By Lee Buchsbaum, associate editor & photographer

Almost two years after the tragic explosion at the Upper Big Branch (UBB) mine explosion, West Virginia Governor Earl Ray Tomblin signed new comprehensive legislation that will continue to improve mine safety throughout the state. The new law establishes drug testing requirements, revises the process for developing ventilation plans, establishes the requirements for methane monitoring and rock dusting, and changes several safety-related miner training requirements.

Among the provisions included in House Bill 4351 are legislation:

  • Making it a felony, punishable by a fine of up to $15,000 and up to five years in prison, to provide advance notice of an unannounced mine inspection;
  • Putting into state law an ongoing mine safety hotline;
  • Requiring mine supervisors to review and sign off on daily mine operating reports at least once every two weeks;
  • Toughens methane standards and rock dusting requirements in underground mines in an attempt to reduce the chances of an explosion;
  • Increases the average penalty for underground violations from $3,000 to $5,000;
  • Setting new requirements for detecting and responding to excess methane in mines, including requiring withdrawing all individuals from areas with 1.5% methane concentrations;
  • Allow surviving family members to have representation of their choice on mine fatality investigations; and
  • Requiring pre-employment and random drug testing.

The bill passed 95-0 in the West Virginia House of Delegates and 34-0 in the Senate. “Making our coal mines safer was one of my top priorities for this legislative session,” Tomblin said. “I worked tirelessly with the legislature to pass wide-ranging mine safety reforms. Our state legislature just unanimously passed a comprehensive mine safety bill. Special thanks to both Speaker Thompson and President Kessler for their dedication to creating safer mines in the Mountain State.”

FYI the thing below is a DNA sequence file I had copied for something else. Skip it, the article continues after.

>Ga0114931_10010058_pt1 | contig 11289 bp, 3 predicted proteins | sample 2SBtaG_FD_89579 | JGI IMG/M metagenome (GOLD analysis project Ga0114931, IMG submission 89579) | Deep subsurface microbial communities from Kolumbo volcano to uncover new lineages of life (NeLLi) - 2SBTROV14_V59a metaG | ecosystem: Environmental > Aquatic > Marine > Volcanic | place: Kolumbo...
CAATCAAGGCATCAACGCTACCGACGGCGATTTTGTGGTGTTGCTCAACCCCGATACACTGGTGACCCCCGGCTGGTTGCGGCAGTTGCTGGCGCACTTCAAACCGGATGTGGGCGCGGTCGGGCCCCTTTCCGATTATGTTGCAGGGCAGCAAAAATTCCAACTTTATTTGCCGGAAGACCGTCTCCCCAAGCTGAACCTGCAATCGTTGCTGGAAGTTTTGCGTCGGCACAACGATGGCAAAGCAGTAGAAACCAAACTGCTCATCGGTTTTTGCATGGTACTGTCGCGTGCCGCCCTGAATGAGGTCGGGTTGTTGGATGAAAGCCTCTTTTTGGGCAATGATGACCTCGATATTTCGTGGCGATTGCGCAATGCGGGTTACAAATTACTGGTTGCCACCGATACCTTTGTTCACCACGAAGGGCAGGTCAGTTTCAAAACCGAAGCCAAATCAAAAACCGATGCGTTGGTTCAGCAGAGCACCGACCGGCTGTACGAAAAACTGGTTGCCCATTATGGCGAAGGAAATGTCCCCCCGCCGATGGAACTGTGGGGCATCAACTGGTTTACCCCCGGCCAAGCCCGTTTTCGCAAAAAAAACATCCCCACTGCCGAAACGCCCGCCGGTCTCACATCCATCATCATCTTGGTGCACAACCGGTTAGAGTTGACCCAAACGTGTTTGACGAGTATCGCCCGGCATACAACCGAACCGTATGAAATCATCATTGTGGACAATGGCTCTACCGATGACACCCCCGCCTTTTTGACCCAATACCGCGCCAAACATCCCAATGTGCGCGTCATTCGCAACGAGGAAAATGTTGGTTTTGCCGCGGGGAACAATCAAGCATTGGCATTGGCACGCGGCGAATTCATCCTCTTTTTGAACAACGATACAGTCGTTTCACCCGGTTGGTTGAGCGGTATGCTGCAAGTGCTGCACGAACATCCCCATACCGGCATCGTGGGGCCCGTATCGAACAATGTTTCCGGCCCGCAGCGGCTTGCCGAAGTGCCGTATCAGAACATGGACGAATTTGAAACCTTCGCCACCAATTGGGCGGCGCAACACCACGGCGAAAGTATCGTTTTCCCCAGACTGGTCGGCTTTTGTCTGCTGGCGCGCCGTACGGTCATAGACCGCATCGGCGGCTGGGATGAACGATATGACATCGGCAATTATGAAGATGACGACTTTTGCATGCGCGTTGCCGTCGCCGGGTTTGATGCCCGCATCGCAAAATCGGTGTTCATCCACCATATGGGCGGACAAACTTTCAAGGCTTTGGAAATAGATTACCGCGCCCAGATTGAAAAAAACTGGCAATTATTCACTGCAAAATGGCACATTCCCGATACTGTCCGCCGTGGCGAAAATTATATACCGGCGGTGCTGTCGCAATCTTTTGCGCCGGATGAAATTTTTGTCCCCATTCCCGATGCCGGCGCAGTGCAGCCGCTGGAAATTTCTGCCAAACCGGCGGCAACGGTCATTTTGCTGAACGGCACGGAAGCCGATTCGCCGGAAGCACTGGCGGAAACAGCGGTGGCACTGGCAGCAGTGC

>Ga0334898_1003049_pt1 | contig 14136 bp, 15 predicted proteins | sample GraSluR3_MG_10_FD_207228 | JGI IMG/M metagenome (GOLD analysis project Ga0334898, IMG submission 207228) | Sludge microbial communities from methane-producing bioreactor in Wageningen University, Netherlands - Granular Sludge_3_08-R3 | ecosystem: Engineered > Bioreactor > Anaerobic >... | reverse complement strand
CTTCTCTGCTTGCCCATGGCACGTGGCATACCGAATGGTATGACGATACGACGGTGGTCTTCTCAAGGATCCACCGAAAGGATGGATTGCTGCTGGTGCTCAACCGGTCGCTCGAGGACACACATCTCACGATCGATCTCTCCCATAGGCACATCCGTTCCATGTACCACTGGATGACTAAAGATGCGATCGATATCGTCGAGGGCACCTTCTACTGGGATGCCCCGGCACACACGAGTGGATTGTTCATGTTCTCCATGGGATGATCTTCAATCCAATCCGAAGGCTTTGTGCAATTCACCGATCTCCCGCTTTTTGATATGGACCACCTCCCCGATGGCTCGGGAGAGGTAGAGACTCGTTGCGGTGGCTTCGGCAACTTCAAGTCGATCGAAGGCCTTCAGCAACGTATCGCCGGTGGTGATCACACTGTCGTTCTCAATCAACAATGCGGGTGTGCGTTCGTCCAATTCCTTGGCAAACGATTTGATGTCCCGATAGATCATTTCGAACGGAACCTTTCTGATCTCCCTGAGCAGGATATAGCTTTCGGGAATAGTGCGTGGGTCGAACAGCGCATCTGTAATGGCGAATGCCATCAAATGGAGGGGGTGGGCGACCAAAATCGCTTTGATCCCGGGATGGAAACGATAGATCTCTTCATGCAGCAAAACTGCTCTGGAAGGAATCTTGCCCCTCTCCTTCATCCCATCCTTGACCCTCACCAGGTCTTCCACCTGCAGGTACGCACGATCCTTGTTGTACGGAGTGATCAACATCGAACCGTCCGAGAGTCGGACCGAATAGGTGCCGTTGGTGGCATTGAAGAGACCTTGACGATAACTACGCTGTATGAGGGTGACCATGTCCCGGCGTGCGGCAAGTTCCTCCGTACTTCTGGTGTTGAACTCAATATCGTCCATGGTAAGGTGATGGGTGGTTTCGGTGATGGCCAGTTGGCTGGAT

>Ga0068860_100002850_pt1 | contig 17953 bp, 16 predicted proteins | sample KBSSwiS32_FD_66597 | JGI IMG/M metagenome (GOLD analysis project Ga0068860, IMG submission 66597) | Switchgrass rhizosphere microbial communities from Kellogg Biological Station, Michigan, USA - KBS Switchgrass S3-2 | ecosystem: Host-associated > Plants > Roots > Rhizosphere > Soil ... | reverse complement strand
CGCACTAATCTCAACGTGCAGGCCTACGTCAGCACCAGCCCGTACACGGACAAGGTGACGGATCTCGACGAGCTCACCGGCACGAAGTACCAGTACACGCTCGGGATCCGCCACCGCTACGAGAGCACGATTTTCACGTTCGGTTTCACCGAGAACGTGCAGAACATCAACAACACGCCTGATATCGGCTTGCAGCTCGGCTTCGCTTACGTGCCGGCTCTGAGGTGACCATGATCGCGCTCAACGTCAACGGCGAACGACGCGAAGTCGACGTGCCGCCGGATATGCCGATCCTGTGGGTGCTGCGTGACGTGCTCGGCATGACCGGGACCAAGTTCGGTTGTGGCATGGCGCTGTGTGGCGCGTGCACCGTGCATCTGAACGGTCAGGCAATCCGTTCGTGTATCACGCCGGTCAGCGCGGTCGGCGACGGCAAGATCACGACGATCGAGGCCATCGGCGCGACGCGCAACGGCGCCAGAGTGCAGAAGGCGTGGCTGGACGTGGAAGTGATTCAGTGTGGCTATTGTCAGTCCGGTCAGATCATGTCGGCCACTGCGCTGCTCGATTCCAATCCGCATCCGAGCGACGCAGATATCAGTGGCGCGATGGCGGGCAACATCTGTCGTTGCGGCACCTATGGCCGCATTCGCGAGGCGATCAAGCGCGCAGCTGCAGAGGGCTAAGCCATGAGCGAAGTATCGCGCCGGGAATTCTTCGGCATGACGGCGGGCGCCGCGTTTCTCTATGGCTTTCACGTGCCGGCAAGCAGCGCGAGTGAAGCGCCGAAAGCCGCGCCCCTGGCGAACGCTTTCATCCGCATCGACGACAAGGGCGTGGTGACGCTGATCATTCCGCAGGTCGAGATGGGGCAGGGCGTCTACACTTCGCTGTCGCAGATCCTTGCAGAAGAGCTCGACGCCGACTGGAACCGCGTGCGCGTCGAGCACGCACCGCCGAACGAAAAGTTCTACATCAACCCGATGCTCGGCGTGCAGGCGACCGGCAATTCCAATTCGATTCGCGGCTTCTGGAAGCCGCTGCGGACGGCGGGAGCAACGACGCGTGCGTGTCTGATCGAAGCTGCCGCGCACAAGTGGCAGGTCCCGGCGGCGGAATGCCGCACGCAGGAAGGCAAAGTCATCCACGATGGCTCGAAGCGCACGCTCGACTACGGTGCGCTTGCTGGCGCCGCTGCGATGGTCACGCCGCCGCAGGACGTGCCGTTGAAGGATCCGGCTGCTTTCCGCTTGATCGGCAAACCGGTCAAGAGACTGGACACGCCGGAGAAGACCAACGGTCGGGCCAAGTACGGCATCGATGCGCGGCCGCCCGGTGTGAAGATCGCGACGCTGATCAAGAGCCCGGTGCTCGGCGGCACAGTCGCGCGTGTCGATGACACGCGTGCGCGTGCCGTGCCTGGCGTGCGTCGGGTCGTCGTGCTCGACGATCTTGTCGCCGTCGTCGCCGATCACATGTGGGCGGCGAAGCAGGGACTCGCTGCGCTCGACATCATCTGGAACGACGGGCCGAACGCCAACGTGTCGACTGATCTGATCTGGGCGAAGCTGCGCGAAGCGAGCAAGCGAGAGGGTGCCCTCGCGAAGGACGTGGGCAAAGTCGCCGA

Does the Bill Go Too Far or Not Far Enough?
It took West Virginia two years to address the tragedy legislatively. The Mountain State’s coal industry has been besieged with federal regulators and it endured a change in gubernatorial leadership following the late Senator Byrd’s passing. This contrasts with swifter decision-making in 2006 when lawmakers quickly passed sweeping mine rescue legislation following fires and explosions at Sago and Aracoma. Despite numerous equipment purchases and high profile media events, up until this new legislation, West Virginia lawmakers had not reacted to the UBB incident with a new body of law. This new bill has been touted as that response.

While there is no doubt the new law will increase mine safety in the state, several of the provisions of the bill have garnered a lot of criticism for not going far enough or for simply repeating provisions and statutes already mandated by the Mine Safety and Health Administration (MSHA) and other federal agencies.

Drug testing, which is a center piece of the legislation and was extremely controversial, is not really the issue. At no point has drug use or abuse been cited as a factor that led to the UBB explosion. In all 29 autopsy reports, the only drug detected inside any of the deceased miners was a cold medicine. And throughout the industry, virtually every coal operators and contractor already adheres to drug and alcohol standards.

Under the new law, producers are mandated to conduct testing during inspections and investigations. Prior to hire, re-hire or transfer, mine operators have to test all miner applicants, no matter what job they are seeking. And if an applicant fails those tests, the producer is now required to notify the director of the Office of Miner’s Health, Safety and Training.

Another new but only slightly different provision is the mine safety hotline. Several years ago, former West Virginia Gov. Manchin created a new phone hotline following mine disasters at Aracoma and Sago in 2006. That hotline still exists and is in service.

The bill does create tougher state standards for the use and disbursement of rock dust, which is used to help render the explosive nature of coal dust inert. But, MSHA has already implemented similar standards that clearly go further.

The bill will require more accountability from top mine managers by demanding that mine superintendents